Date of Award


Degree Name

PhD Leadership Studies

Dissertation Committee

Fred Galloway, EdD, Chairperson; Robert Donmoyer, PhD, Member; Mark Fields, PhD, Member


Leadership, Missions, Missiology, Anthropology, Christian, Church, Cross-Cultural Competence, Cross-Cultural Competence Models, Cross-Cultural Competence Assessments, Cross-Cultural Effectiveness, Cognition, Decision Style, Indigenous Leaders, Leadership Development, Mixed-Methods, Quantitative, Qualitative, Linear and Binary Logistic Regression Analysis, Religious and Cross-Cultural Education


For the past two millennia, missionaries have crossed from one culture to another to bring the Christian message to all cultures of the world. Questions about the effectiveness of these mission efforts have been asked and researched by many; however, one key question remains unanswered: what personal attributes help a person to be more competent at crossing cultures as they interact with people from other cultures? Although cross-cultural competence has been studied in a variety of fields over the past 50 years, the models and assessments used have never been applied to Christian missionaries.

To address this deficiency, this parallel convergent mixed-methods study used a 169-question survey to first identify the levels of 11 attributes linked to cross-cultural competence among U.S. Association of Vineyard Churches missionaries, and then empirically explored the demographic and cognition style factors that might explain variation in the distribution of these attributes. Additionally, qualitative interviews were conducted with a handful of indigenous leaders who worked with the missionaries that participated in the survey. Results revealed that respondents scored highest in the attributes of: relationship orientation, interpersonal skills, culture interest, inquisitiveness, inclusiveness, and self-efficacy, while variation in the attributes were explained by the extent to which respondents were cross-culturally prepared, the number of mission trips taken, years of cross-cultural experience, amount of cross-cultural training, and personal fear of invalidity. These qualitative data supported several attributes, including inclusiveness, suspending judgement, stress resilience, and self-efficacy; however, it challenged the attributes of personal need for structure, optimism, and language proficiency. Importantly, these qualitative data also revealed that contextualization, an attribute not measured in the quantitative study, was important; therefore, scoring high in some cross-cultural competence attributes may not increase a person’s cross-cultural competence, based on the culture.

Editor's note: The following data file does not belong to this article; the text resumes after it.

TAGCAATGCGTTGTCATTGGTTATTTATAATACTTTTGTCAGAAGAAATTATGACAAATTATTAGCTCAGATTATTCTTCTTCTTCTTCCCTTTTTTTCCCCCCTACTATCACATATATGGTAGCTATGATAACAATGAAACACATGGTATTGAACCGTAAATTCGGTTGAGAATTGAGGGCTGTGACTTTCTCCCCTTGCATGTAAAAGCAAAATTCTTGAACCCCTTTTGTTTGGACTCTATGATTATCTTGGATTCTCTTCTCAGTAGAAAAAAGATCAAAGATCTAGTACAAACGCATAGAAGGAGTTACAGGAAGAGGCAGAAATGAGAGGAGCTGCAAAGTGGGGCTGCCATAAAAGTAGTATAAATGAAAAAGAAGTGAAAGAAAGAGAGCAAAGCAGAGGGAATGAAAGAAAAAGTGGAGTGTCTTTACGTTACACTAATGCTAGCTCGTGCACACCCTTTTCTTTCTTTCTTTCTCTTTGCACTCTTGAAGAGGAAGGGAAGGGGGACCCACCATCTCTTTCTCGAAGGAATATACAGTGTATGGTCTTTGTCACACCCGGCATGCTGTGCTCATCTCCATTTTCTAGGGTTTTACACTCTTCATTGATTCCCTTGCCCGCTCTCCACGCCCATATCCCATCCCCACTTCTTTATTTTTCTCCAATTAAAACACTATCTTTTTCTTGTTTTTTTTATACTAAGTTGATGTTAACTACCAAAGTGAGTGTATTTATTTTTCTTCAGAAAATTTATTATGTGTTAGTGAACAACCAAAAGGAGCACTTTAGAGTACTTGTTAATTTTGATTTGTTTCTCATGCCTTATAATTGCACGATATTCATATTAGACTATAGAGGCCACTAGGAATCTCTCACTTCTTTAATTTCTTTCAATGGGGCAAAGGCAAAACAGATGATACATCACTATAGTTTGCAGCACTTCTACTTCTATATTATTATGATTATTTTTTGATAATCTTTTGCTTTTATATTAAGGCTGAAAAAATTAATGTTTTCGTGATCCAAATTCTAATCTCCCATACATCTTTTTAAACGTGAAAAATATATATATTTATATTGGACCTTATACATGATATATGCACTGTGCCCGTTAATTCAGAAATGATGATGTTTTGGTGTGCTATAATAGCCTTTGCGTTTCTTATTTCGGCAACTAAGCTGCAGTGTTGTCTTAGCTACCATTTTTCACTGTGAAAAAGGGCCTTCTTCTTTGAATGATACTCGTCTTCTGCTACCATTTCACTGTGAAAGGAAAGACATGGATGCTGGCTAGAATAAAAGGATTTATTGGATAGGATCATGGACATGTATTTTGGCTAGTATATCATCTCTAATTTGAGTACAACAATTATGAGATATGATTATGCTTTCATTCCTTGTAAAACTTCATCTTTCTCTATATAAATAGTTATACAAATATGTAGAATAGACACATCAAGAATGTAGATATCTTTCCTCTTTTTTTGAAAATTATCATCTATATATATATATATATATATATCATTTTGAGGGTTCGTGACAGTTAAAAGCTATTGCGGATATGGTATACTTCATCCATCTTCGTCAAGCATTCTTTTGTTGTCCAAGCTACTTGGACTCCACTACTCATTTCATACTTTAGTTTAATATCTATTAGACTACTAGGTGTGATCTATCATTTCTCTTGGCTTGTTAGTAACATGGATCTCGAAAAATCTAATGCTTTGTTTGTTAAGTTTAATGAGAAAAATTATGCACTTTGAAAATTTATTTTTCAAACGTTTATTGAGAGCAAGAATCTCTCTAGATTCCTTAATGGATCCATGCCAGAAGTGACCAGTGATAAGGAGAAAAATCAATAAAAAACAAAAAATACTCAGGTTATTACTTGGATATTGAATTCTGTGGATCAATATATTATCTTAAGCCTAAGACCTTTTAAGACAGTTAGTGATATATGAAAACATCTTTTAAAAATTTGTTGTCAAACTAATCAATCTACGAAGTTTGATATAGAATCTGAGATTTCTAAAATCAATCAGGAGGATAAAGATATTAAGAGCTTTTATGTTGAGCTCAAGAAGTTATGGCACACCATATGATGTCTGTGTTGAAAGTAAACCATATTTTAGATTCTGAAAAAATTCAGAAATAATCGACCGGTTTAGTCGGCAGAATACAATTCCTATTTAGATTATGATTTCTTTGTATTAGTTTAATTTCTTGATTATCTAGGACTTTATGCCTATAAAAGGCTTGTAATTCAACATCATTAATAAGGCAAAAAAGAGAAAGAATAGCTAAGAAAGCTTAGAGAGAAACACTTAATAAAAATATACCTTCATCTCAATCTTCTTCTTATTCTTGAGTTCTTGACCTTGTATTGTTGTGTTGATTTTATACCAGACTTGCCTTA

This study supports, as does the current research of cross-cultural competence models and assessments, the need to further refine these models and assessments to develop more effective ways to assess the cross-cultural competence of individuals. As this was the first study examining the cross-cultural competence of Christian missionaries, the results will inform cross-cultural training, development, and selection to improve competence and effectiveness.

Document Type

Dissertation: Open Access


Leadership Studies